"For our partners and customers, this is a significant milestone to achieve our global aspiration of sustainable coffee, served to our customers in more sustainable ways," Kevin Johnson, president and chief executive officer for Starbucks, said in a statement, according to the NPR piece.

While reading Liberto’s article, we quickly recognized how Starbucks’ drive as a sustainable organization offered a lesson for change to be applied to your organization.

Yes, the “adult sippy cup” can educate your team.

And in fact, it’s a two-part lesson we’ve identified.

Did you happen to catch it?

Don’t worry if you didn’t. It doesn’t entirely jump off the page. For a moment, we had to contemplate the nuances ourselves.

But, it is valuable, and we’re going to discuss both parts below.

So, are you ready?

You’re stoked for this week.

Today is the first day in your new role for a new organization.

You’ve been waiting for this moment for several weeks.

No more waiting!

You did it.

You sit down at your new desk, in your new office, and take a sip of tea out of your new motivational mug.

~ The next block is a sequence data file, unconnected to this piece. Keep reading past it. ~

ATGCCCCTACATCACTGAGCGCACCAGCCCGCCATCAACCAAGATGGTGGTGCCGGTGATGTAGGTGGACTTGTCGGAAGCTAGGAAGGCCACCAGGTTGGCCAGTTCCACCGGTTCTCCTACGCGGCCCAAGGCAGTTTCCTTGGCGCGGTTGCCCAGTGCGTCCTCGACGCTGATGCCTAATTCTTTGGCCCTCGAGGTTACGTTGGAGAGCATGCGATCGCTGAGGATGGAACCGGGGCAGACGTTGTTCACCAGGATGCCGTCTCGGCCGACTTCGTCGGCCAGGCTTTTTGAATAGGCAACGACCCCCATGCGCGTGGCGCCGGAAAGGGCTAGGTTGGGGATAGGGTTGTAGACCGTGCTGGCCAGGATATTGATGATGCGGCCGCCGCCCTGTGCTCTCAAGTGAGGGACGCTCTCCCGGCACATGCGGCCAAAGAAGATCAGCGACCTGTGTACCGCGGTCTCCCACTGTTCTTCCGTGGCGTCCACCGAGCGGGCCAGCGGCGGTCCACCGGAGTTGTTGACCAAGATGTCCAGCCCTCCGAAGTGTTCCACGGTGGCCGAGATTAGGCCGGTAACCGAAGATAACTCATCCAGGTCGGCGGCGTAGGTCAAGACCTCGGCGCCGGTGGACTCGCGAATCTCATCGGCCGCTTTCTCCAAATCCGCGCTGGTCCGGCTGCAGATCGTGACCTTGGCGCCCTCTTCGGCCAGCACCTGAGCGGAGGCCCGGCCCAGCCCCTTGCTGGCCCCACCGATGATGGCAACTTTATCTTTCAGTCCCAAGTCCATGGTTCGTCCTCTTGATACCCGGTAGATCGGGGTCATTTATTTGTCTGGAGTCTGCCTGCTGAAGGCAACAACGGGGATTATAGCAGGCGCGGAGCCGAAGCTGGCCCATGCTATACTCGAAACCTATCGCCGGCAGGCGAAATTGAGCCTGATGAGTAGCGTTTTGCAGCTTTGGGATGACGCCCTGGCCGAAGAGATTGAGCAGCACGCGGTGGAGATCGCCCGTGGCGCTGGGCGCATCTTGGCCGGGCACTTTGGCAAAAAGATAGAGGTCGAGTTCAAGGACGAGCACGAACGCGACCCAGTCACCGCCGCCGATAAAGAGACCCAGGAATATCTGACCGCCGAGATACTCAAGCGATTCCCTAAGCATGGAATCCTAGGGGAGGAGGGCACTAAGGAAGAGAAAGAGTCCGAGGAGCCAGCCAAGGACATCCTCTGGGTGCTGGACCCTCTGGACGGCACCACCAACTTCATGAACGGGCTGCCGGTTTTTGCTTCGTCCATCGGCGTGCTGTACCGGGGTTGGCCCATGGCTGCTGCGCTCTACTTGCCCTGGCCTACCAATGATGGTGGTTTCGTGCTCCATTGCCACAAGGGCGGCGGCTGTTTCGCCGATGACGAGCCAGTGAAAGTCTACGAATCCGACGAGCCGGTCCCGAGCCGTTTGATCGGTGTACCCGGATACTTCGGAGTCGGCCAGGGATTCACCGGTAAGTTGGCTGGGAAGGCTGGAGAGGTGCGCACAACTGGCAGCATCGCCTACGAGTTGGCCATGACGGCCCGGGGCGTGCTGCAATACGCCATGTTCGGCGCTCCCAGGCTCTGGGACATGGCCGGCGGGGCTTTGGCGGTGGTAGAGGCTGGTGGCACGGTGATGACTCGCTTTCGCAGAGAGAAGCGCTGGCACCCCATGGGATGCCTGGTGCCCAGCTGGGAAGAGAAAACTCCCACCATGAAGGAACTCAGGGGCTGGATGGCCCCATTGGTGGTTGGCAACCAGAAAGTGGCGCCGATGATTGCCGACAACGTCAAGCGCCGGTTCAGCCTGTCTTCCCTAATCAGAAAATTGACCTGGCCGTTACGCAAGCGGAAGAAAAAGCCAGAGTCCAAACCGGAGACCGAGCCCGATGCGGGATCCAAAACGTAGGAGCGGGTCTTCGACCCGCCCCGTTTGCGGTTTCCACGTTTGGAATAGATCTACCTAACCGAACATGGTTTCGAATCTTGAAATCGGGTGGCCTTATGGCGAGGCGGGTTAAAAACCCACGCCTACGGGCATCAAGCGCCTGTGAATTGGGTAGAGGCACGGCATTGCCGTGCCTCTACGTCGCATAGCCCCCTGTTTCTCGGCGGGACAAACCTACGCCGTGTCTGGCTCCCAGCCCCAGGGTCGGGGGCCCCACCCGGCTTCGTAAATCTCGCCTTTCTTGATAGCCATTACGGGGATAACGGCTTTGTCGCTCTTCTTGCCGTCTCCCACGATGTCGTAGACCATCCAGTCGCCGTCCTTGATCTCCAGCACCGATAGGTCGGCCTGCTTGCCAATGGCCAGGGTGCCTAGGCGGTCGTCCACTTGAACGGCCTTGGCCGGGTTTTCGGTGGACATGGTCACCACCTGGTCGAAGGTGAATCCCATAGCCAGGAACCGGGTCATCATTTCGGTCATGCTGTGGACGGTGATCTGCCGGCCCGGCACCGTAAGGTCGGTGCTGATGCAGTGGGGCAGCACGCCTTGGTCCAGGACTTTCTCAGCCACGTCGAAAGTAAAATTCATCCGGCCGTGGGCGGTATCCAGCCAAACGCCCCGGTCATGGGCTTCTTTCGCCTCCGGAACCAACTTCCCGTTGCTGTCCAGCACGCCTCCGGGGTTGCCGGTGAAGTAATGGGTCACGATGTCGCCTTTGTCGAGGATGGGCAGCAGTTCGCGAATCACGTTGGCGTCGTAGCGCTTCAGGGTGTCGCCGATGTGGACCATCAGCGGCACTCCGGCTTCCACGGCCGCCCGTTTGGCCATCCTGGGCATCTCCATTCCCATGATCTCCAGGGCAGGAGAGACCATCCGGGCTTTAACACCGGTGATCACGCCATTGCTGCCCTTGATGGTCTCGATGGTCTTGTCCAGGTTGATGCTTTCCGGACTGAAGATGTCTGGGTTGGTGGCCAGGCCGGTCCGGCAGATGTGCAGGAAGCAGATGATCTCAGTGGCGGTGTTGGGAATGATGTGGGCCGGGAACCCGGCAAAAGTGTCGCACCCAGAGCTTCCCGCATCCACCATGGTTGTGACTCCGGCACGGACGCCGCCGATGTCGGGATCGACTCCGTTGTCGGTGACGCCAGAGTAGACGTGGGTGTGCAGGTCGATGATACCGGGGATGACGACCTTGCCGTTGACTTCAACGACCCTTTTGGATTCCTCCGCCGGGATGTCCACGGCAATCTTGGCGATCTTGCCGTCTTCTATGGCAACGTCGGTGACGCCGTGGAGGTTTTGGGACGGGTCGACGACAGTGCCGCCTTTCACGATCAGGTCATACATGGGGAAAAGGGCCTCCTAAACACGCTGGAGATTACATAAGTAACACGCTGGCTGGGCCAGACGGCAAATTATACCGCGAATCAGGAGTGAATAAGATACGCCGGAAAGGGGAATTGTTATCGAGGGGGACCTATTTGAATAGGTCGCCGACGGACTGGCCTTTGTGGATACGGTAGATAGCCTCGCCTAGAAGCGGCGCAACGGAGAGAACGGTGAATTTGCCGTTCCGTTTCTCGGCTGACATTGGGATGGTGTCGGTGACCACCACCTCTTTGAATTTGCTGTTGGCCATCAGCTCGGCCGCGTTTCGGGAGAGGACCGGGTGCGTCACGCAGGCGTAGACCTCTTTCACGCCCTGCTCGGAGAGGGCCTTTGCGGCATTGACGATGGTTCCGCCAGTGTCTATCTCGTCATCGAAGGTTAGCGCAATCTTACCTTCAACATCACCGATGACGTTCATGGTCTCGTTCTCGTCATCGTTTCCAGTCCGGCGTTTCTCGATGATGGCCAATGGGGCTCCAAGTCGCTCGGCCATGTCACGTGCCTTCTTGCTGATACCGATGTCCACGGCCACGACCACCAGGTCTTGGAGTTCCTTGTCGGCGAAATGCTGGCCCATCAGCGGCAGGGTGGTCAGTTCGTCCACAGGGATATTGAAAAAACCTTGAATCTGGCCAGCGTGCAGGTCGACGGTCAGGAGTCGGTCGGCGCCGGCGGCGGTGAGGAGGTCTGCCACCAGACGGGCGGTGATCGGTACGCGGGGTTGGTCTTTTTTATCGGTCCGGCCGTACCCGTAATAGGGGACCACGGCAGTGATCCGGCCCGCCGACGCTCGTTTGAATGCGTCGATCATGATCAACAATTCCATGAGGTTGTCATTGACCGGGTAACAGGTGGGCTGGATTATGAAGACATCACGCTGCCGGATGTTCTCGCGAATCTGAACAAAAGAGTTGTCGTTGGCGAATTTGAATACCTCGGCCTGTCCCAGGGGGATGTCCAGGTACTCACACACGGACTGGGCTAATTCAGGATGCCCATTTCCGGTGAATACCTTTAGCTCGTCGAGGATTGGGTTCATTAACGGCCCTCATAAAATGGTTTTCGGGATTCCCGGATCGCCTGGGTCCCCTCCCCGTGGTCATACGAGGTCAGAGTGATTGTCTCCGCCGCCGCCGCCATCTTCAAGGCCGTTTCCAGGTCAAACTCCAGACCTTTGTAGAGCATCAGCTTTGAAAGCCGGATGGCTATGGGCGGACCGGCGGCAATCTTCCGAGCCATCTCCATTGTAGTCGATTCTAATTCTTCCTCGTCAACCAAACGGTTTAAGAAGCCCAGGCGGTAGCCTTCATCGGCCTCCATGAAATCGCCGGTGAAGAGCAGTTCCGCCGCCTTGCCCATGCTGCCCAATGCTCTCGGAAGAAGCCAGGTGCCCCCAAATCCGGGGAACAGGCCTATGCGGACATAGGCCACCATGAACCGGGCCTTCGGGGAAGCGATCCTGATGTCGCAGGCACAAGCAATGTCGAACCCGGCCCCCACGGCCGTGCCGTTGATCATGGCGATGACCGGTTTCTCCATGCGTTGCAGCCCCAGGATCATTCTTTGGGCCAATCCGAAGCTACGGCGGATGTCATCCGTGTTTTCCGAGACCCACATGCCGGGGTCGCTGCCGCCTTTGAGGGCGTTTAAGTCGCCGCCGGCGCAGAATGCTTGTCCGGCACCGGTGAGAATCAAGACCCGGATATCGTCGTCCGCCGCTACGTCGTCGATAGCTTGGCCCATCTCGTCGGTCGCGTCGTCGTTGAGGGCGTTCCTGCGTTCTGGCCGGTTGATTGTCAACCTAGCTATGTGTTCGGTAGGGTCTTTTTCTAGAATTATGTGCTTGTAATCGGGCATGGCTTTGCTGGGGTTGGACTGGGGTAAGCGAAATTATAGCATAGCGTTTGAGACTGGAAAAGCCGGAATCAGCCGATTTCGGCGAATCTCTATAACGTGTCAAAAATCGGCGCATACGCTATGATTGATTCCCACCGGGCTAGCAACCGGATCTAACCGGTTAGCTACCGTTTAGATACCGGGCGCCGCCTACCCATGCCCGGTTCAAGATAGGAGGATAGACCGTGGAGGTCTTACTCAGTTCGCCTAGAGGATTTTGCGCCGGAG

“This is going to be awesome,” you murmur to yourself.

You call your operations manager to give you the details on all the processes.

You’re not wasting any time to get started.

Shari picks up the phone.

You ask her where to log into your real-time communications platform and where the internal process can be reviewed.

“Uh, we just know what to do,” she replies.

“We use a number of different tools to manage different parts of the operation,” Shari continues over the phone.

You take a pause to catch your breath.

“You what” you exclaim.

Silence.

You don’t even know what to say.

There are many problems with this.

Do you see them?

You know you have to handle this immediately.

Your excitement quickly turns into anxiety.

Agree?

You’ve inherited an inefficient operation.

So, what are you going to do?

A lot of options begin running through your mind.